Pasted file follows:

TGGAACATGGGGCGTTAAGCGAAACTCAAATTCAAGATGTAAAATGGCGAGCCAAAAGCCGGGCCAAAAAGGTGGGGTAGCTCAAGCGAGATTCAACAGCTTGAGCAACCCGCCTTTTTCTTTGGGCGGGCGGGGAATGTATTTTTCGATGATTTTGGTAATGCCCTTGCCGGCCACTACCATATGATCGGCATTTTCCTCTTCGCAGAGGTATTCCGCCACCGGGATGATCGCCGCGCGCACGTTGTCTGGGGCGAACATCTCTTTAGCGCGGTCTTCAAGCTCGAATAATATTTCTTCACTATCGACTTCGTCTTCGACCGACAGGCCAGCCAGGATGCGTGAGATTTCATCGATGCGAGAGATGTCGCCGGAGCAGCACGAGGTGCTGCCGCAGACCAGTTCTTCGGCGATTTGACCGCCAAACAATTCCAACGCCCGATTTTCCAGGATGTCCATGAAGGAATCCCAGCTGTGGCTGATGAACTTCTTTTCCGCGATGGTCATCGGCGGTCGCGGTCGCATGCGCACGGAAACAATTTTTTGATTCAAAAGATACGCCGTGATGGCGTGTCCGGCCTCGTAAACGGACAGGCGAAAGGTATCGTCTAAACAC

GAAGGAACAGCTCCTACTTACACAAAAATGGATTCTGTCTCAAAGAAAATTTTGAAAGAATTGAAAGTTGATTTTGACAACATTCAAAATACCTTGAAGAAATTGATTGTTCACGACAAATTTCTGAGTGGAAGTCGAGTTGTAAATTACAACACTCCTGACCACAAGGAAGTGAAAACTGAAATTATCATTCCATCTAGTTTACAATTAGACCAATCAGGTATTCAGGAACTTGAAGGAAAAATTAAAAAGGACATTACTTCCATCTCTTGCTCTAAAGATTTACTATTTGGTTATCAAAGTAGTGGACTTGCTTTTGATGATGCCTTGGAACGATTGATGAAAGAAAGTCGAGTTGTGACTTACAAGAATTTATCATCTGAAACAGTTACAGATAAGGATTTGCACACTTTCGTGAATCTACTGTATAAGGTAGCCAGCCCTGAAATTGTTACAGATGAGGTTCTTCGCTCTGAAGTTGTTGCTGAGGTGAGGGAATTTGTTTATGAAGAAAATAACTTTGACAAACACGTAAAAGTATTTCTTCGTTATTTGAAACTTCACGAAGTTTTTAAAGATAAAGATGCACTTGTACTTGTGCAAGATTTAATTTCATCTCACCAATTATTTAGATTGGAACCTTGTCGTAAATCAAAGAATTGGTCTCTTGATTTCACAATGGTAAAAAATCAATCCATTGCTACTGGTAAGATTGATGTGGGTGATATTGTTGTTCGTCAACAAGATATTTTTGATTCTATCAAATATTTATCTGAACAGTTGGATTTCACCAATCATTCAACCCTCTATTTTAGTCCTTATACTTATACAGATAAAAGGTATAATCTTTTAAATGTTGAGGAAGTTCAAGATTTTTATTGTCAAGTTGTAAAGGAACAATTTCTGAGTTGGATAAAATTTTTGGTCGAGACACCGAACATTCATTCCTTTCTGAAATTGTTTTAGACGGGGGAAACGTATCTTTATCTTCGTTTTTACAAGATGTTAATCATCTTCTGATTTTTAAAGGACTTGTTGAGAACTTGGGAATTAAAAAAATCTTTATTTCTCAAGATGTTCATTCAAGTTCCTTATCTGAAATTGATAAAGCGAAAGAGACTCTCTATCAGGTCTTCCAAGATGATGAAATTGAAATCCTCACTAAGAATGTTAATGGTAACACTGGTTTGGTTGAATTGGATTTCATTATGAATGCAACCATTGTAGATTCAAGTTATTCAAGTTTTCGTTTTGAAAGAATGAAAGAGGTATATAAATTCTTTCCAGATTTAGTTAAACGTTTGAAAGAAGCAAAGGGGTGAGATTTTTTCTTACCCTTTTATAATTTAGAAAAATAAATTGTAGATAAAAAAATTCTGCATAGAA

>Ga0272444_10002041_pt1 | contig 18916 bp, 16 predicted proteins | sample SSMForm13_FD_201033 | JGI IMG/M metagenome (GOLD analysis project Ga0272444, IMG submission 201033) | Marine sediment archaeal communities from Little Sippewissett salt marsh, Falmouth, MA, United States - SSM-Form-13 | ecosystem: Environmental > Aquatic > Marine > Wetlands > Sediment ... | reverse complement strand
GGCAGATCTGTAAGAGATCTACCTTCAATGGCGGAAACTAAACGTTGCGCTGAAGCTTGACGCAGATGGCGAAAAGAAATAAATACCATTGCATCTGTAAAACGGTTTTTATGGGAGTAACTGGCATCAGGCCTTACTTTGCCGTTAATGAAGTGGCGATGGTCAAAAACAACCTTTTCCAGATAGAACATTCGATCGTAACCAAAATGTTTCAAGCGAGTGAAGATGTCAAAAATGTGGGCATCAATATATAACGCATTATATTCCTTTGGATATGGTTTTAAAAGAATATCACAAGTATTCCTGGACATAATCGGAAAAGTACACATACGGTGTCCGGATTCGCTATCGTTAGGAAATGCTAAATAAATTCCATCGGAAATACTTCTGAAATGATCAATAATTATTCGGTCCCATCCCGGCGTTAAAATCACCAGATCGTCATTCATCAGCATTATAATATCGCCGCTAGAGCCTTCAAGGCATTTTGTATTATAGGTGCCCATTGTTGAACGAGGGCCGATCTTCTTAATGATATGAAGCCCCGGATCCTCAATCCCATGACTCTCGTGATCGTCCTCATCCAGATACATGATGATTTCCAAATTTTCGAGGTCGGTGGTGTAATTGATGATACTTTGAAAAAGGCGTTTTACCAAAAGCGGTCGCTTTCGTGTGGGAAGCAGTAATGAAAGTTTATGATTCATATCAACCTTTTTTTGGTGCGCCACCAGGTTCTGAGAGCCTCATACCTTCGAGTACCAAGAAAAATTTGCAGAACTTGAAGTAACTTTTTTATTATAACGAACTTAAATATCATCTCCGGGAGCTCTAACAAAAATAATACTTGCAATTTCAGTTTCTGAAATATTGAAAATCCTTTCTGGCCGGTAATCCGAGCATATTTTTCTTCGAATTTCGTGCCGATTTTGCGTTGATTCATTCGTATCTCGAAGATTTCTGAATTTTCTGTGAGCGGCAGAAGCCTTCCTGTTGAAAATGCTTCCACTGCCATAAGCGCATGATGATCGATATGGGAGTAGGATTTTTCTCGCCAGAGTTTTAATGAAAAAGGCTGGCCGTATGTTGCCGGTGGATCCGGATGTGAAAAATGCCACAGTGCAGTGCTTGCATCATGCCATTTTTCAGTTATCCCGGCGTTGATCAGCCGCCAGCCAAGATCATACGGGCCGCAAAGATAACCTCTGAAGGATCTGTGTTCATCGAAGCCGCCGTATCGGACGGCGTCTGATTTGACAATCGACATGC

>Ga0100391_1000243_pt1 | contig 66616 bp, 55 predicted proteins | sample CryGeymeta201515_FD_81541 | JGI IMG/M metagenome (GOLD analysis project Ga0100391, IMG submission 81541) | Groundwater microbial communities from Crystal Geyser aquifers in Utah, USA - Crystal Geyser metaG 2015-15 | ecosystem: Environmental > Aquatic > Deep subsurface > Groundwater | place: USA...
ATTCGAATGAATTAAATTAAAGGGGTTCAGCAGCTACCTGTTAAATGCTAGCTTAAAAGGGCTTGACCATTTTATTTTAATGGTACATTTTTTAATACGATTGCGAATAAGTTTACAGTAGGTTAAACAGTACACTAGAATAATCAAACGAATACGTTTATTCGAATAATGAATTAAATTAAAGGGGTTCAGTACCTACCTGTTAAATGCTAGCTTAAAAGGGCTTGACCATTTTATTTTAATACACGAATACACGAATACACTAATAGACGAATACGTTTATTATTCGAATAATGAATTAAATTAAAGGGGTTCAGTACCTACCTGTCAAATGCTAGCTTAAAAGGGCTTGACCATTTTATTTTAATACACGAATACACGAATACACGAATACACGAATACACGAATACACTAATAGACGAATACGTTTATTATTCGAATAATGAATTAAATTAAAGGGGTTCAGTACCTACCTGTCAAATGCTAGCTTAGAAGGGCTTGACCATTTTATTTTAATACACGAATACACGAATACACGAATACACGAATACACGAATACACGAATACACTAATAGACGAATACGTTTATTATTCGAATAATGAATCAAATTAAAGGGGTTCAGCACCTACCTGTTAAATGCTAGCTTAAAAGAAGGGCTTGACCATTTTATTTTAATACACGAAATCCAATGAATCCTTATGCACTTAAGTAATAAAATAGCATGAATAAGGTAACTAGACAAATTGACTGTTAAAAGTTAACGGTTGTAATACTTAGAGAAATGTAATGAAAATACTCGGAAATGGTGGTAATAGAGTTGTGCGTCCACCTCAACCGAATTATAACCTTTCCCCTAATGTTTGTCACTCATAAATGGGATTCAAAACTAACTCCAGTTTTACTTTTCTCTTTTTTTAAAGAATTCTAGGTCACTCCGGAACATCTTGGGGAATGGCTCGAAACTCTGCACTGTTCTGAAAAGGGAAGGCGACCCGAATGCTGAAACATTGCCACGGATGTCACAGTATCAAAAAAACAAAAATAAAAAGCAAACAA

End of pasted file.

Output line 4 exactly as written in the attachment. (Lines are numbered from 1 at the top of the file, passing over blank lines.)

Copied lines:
GGCAGATCTGTAAGAGATCTACCTTCAATGGCGGAAACTAAACGTTGCGCTGAAGCTTGACGCAGATGGCGAAAAGAAATAAATACCATTGCATCTGTAAAACGGTTTTTATGGGAGTAACTGGCATCAGGCCTTACTTTGCCGTTAATGAAGTGGCGATGGTCAAAAACAACCTTTTCCAGATAGAACATTCGATCGTAACCAAAATGTTTCAAGCGAGTGAAGATGTCAAAAATGTGGGCATCAATATATAACGCATTATATTCCTTTGGATATGGTTTTAAAAGAATATCACAAGTATTCCTGGACATAATCGGAAAAGTACACATACGGTGTCCGGATTCGCTATCGTTAGGAAATGCTAAATAAATTCCATCGGAAATACTTCTGAAATGATCAATAATTATTCGGTCCCATCCCGGCGTTAAAATCACCAGATCGTCATTCATCAGCATTATAATATCGCCGCTAGAGCCTTCAAGGCATTTTGTATTATAGGTGCCCATTGTTGAACGAGGGCCGATCTTCTTAATGATATGAAGCCCCGGATCCTCAATCCCATGACTCTCGTGATCGTCCTCATCCAGATACATGATGATTTCCAAATTTTCGAGGTCGGTGGTGTAATTGATGATACTTTGAAAAAGGCGTTTTACCAAAAGCGGTCGCTTTCGTGTGGGAAGCAGTAATGAAAGTTTATGATTCATATCAACCTTTTTTTGGTGCGCCACCAGGTTCTGAGAGCCTCATACCTTCGAGTACCAAGAAAAATTTGCAGAACTTGAAGTAACTTTTTTATTATAACGAACTTAAATATCATCTCCGGGAGCTCTAACAAAAATAATACTTGCAATTTCAGTTTCTGAAATATTGAAAATCCTTTCTGGCCGGTAATCCGAGCATATTTTTCTTCGAATTTCGTGCCGATTTTGCGTTGATTCATTCGTATCTCGAAGATTTCTGAATTTTCTGTGAGCGGCAGAAGCCTTCCTGTTGAAAATGCTTCCACTGCCATAAGCGCATGATGATCGATATGGGAGTAGGATTTTTCTCGCCAGAGTTTTAATGAAAAAGGCTGGCCGTATGTTGCCGGTGGATCCGGATGTGAAAAATGCCACAGTGCAGTGCTTGCATCATGCCATTTTTCAGTTATCCCGGCGTTGATCAGCCGCCAGCCAAGATCATACGGGCCGCAAAGATAACCTCTGAAGGATCTGTGTTCATCGAAGCCGCCGTATCGGACGGCGTCTGATTTGACAATCGACATGC